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One of my library functions calls another internal pure function like this:

library MyLibrary {
  function foo(uint256 x) internal pure returns (uint256 result) {
      // do important work
  }

  function bar(uint256 x) public pure returns (uint256 result) {
      // ...
      uint256 foo_value = foo(x);
  }
}

But foo has a small body, so I thought what if I avoided calling it? Would I save gas?

library MyLibrary {
  function foo(uint256 x) internal pure returns (uint256 result) {
      // do important work
  }

  function bar(uint256 x) public pure returns (uint256 result) {
      // ...
      uint256 foo_value;
      // do important work here instead of in "foo"
  }
}

But no, I wouldn't save gas. Both implementations cost the same. Why is that?

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  • Did you try with optimization enabled?
    – Ismael
    Mar 27 at 17:15
  • 1
    Yes, with both optimisation enabled and disabled. Mar 27 at 17:29
1

Possibly someone with deeper knowledge of compilation details will chime in with more precision.

Intuitively, one might expect a slight difference to account for the extra steps of jumping into another section of code, packing return arguments, and unpacking received arguments, and them carrying to assign the value to foo_value. The difference could be negligible.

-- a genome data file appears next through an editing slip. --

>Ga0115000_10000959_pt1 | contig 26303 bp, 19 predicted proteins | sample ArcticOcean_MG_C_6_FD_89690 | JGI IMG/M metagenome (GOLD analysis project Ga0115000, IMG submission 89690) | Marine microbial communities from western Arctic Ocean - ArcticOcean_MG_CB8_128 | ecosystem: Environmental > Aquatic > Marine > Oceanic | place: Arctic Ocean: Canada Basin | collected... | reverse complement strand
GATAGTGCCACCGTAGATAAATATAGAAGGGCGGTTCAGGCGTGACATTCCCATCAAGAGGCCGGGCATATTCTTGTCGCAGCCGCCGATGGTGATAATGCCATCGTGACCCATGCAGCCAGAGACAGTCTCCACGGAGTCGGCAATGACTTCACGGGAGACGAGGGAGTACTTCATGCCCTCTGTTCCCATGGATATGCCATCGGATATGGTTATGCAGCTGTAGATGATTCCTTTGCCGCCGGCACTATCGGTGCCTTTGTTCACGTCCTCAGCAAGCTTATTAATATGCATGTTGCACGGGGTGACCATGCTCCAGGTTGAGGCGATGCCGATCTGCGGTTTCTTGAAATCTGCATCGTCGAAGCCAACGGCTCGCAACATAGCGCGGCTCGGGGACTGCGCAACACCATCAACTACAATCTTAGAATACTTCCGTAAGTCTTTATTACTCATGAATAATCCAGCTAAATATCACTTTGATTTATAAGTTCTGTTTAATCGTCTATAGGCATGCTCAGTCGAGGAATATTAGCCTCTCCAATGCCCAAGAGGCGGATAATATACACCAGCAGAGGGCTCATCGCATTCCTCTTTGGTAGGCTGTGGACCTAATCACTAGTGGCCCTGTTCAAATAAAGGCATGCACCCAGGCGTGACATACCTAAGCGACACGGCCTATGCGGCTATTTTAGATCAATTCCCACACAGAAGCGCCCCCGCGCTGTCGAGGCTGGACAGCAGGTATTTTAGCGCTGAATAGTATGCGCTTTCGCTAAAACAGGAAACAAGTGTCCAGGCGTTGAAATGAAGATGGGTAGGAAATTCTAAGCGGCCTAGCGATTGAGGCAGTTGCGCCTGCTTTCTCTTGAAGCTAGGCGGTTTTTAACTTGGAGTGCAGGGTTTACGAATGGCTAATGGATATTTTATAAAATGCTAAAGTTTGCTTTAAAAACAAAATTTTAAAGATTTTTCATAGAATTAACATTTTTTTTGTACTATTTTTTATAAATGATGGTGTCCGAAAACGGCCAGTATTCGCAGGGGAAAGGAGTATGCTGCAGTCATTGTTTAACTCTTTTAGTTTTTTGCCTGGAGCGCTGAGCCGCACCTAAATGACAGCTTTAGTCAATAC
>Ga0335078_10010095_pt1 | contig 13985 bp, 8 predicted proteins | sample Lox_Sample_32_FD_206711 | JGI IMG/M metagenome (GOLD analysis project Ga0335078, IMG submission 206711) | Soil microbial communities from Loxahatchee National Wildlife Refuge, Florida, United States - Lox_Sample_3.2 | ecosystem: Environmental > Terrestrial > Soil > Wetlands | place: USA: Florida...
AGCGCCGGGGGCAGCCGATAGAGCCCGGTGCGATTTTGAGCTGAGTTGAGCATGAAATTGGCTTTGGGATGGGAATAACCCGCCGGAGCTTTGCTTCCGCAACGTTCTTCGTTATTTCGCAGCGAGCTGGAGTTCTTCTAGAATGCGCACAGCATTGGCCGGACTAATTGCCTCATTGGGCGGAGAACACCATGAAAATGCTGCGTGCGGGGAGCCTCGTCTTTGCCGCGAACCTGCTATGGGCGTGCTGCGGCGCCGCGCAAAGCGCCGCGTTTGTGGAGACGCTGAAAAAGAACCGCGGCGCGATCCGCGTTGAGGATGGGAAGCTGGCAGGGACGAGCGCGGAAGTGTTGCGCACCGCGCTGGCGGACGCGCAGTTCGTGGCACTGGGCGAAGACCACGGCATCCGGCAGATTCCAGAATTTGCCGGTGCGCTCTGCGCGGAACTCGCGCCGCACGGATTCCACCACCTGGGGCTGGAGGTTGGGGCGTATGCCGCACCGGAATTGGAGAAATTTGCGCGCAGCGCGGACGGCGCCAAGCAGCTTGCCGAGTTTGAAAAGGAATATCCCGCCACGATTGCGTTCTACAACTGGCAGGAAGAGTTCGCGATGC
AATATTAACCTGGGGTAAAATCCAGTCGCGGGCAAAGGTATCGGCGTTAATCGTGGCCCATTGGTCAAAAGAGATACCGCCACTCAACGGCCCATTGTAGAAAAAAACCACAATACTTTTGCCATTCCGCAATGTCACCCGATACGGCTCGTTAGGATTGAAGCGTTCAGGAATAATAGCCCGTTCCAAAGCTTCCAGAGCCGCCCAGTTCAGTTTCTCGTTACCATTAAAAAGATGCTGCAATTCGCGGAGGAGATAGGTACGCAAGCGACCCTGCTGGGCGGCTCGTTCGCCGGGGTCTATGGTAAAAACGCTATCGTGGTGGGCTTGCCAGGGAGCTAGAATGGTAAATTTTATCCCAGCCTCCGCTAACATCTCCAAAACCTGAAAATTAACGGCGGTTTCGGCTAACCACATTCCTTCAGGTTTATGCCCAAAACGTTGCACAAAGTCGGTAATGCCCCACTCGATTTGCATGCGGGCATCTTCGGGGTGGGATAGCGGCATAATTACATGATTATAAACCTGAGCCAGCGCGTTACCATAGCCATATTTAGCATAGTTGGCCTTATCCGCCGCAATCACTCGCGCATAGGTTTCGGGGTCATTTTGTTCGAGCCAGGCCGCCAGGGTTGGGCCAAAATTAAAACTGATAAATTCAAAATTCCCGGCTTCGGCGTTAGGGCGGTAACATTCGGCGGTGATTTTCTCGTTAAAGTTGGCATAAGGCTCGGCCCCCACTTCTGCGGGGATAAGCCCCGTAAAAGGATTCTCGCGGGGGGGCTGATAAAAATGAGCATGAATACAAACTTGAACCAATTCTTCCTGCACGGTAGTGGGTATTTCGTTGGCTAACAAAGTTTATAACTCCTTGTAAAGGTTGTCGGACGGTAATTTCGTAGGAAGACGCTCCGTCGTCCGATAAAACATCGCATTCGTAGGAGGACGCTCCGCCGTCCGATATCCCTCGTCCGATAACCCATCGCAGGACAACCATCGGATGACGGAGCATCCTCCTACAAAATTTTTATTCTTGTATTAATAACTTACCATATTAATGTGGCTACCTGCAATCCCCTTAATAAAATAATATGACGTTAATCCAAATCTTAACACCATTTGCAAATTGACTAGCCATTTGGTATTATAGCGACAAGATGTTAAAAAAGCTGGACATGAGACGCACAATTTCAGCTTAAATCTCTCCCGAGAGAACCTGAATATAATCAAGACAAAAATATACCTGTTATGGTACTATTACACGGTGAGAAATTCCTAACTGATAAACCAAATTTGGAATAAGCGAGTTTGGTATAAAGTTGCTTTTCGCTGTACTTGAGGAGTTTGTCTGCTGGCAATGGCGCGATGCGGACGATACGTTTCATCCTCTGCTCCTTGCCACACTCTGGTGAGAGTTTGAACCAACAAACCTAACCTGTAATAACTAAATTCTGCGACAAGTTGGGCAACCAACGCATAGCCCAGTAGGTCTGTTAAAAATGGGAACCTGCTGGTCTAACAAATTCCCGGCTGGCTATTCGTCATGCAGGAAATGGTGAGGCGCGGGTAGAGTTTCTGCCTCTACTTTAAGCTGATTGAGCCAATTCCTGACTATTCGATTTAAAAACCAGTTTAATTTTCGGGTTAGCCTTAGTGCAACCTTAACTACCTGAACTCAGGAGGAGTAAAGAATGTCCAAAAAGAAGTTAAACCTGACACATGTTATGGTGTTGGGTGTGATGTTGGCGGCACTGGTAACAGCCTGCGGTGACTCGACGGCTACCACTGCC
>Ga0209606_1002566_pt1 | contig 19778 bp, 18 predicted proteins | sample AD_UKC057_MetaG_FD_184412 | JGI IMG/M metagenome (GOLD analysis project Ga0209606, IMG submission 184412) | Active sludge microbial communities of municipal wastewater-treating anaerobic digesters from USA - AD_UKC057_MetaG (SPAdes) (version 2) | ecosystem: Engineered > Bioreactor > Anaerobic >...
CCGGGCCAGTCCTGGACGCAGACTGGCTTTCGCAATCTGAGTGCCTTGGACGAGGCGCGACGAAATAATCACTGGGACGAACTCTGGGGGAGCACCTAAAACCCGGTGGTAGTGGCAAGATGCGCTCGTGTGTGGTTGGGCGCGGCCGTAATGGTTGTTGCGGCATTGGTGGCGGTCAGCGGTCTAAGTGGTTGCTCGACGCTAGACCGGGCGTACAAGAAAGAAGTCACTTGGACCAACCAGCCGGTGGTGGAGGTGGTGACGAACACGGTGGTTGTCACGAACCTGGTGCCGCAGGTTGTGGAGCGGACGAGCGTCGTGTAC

In practice, I suspect the compiler is "unrolling" the pure function so it compiles as though it's actually written "in-line". That is what you are proposing at the source code level in the second example and it is possible that the compiler does it for you. If that's the case, one would expect no difference or almost no difference.

If you care to drill in to study it, you might use a debugger like Remix's built-in tools to step over the code and observe the bytecode as it happens. They might be exactly the same or they might have minor differences with similar cost. I guess the big factor to focus on is whether the first example has extra JUMP opcodes to jump in and return back, or if it carries on in a linear fashion without extra "help" from you.

In practice, it's often a "deep enough" understanding of the compiler to know where important difference might be and experimentally working out which way is better. Indeed, results are sometimes surprising.

Hope it helps.

2

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